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Integrating Content and English-Language Learning in a Middle Eastern Information Technology College: Investigating Faculty Perceptions, Practices and Capabilities

Norman Williams, John Beachboard, Robert Bohning
InSITE 2016 , 2016
The expanding role of English as an international lingua franca has had considerable effects on higher education (HE) provision around the world. English has become the medium of choice for African HE, and its position as a medium of instruction in the Europe and Asia is strengthening (Coleman, 2006; HU, 2009). English-medium tertiary education is also commonplace in the Middle East including the United Arab Emirates (UAE), the context of the present study, where the vast majority of courses at university-level are conducted in English (Gallagher, 2011). The increasing use of English-medium programs presents particular challenges for content-area faculty who are in effect called upon to provide disciplinary instruction to students who may not be adequately language proficient. Furthermore, discipline-specific faculty may find themselves sharing responsibility to further develop their students’ English language proficiency. Information technology related schools face unique challenges. A significant majority of IT faculty come from computer science/engineering backgrounds and speak English as a second or third language. Most courses emphasize the development of technical skills and afford relatively few opportuni-ties for writing assignments. While exploratory in nature, the study proposes to identify and evaluate practices that can help IT colleges better develop their students’ proficiency in English.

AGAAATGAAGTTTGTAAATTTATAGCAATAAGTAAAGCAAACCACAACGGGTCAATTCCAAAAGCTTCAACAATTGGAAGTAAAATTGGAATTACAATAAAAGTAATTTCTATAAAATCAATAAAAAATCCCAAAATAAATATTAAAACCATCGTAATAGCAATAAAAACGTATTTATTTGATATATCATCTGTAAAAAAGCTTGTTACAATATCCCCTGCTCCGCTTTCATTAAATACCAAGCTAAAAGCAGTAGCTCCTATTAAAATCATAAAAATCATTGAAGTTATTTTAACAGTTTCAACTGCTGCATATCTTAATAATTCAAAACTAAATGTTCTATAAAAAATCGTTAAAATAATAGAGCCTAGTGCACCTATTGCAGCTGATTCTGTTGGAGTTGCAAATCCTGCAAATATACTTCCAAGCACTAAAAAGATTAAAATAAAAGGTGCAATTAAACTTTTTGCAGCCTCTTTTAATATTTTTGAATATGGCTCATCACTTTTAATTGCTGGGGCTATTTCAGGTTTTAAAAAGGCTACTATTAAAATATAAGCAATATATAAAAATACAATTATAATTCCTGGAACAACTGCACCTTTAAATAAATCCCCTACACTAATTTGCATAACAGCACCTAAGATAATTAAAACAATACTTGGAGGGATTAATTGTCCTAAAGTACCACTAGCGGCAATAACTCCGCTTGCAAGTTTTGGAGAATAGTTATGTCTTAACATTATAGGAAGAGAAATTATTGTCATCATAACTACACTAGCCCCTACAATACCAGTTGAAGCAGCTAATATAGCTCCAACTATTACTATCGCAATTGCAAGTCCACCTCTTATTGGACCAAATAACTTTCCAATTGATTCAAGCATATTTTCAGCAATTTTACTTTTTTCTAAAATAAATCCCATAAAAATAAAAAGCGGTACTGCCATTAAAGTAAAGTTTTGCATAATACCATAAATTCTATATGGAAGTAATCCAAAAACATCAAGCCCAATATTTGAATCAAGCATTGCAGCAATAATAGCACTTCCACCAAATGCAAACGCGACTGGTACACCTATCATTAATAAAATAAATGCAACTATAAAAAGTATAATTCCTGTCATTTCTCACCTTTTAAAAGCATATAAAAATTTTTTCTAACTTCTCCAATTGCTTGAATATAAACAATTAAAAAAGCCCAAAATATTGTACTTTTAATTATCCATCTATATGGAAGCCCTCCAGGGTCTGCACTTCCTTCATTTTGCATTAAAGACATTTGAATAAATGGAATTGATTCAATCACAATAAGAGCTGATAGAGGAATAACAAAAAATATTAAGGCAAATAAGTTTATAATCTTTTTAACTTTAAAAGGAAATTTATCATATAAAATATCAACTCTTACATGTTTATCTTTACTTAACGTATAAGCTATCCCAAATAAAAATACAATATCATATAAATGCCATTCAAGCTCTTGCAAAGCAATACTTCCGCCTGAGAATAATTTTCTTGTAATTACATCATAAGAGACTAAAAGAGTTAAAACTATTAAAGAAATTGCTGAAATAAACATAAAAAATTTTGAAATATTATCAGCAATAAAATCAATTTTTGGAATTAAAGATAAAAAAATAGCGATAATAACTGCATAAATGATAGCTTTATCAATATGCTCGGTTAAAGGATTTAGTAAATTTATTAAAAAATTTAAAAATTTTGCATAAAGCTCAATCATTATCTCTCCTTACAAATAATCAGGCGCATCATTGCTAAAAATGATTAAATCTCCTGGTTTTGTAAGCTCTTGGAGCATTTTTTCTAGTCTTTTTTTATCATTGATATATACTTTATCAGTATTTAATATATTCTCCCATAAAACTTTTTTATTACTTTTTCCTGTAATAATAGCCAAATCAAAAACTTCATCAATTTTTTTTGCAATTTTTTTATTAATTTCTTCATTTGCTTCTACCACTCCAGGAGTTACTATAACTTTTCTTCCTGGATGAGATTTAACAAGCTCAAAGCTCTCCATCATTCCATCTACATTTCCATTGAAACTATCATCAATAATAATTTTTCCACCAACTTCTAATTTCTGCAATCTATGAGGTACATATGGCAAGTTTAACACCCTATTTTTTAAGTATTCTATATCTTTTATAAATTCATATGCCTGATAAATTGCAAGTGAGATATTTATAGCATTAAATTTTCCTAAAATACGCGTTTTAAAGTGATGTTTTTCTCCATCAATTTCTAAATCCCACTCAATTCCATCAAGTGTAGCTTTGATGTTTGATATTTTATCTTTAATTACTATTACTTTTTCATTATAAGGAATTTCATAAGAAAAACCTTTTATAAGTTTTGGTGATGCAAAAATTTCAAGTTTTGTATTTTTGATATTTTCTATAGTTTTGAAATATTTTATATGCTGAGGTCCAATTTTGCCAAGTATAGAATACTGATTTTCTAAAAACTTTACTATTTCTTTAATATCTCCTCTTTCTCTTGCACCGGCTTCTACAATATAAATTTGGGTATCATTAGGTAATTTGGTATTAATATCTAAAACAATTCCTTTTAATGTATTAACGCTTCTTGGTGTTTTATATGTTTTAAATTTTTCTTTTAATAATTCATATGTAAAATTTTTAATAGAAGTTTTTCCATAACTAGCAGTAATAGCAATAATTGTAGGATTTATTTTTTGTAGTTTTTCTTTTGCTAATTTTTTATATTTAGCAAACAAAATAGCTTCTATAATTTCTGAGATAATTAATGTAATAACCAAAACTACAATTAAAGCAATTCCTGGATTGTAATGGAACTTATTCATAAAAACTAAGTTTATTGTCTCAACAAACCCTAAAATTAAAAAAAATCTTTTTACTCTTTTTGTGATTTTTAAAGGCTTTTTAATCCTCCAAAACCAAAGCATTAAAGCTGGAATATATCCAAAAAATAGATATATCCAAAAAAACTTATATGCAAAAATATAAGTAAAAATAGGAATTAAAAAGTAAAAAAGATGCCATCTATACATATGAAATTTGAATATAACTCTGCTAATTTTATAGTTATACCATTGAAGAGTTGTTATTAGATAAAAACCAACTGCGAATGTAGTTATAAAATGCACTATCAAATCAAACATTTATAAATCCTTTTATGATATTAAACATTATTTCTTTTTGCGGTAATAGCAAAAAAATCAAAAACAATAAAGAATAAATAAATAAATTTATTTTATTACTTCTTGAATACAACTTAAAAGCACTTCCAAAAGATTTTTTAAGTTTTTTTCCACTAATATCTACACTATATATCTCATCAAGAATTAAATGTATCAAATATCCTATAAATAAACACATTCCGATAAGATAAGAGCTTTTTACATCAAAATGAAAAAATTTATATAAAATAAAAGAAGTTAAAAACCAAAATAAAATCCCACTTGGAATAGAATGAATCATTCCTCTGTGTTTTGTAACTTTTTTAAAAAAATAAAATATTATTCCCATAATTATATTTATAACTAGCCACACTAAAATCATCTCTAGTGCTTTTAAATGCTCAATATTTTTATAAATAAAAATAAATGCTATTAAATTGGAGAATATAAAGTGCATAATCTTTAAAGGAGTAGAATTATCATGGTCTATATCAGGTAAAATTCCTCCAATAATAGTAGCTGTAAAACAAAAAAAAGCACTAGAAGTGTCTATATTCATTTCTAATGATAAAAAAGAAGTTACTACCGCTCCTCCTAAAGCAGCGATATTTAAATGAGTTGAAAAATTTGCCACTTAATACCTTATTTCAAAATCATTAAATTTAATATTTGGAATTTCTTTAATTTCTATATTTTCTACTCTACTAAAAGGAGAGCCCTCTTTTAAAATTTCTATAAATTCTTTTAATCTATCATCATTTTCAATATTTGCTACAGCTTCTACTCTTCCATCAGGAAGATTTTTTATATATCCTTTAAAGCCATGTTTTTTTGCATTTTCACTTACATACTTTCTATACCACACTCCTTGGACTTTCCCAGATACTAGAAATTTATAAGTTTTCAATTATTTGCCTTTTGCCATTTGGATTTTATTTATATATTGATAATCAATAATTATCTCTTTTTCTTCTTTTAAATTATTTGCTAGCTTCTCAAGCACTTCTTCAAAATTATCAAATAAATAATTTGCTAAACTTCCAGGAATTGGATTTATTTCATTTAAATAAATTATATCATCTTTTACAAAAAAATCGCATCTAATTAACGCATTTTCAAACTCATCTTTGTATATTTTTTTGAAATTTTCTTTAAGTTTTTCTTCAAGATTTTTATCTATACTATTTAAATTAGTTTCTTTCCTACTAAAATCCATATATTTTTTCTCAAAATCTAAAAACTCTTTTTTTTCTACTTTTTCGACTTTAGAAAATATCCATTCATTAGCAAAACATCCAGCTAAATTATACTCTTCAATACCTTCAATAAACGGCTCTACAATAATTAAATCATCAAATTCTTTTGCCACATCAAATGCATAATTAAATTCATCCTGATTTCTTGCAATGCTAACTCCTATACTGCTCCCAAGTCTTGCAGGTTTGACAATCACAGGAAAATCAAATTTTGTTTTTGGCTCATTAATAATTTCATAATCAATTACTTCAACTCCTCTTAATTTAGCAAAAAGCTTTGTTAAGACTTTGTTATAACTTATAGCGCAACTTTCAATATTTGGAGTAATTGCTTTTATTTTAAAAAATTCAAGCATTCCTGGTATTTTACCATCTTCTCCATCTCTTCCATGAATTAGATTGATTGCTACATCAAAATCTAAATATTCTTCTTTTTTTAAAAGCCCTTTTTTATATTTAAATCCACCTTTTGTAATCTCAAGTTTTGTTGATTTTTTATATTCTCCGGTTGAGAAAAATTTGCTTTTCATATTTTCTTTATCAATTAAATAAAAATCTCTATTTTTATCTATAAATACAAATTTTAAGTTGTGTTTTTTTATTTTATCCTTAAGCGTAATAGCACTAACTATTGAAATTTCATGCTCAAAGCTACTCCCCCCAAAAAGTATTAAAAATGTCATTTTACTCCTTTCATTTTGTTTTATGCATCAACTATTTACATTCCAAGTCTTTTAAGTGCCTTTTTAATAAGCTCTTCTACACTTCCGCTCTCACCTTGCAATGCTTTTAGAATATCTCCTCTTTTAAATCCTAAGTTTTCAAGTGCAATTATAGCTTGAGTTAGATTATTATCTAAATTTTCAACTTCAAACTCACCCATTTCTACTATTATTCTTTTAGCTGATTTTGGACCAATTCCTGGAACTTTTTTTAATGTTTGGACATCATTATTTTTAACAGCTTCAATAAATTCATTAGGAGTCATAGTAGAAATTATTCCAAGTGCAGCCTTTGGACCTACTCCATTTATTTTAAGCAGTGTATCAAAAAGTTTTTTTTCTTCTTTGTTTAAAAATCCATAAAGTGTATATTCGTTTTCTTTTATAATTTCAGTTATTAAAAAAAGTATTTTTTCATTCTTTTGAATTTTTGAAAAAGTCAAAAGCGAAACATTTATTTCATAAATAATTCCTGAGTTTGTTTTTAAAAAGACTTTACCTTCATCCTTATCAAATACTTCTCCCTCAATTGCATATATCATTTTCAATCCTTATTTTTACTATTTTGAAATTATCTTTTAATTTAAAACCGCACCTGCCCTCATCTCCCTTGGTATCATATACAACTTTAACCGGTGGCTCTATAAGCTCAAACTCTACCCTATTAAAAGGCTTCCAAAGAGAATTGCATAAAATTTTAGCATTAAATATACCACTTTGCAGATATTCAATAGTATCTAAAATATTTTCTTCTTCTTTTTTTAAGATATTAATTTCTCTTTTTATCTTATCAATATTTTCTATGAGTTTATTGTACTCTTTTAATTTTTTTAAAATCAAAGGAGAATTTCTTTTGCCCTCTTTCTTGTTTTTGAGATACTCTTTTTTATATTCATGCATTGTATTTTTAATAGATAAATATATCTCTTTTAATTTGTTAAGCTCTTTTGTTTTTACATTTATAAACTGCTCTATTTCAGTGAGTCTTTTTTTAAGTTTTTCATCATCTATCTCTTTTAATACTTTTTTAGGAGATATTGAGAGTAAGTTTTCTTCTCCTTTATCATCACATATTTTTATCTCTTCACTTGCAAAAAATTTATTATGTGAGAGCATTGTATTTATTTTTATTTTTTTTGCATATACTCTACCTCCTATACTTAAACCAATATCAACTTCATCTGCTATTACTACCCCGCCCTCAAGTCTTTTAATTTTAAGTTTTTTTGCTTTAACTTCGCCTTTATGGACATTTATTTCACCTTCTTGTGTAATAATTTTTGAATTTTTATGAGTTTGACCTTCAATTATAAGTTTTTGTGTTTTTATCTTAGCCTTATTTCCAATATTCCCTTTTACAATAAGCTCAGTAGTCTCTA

IT Education, English-medium university courses, English-medium teaching in higher education, multilingual language policy, content and language integrated learning (CLIL), STEM courses, English for Academic Purposes (EAP)

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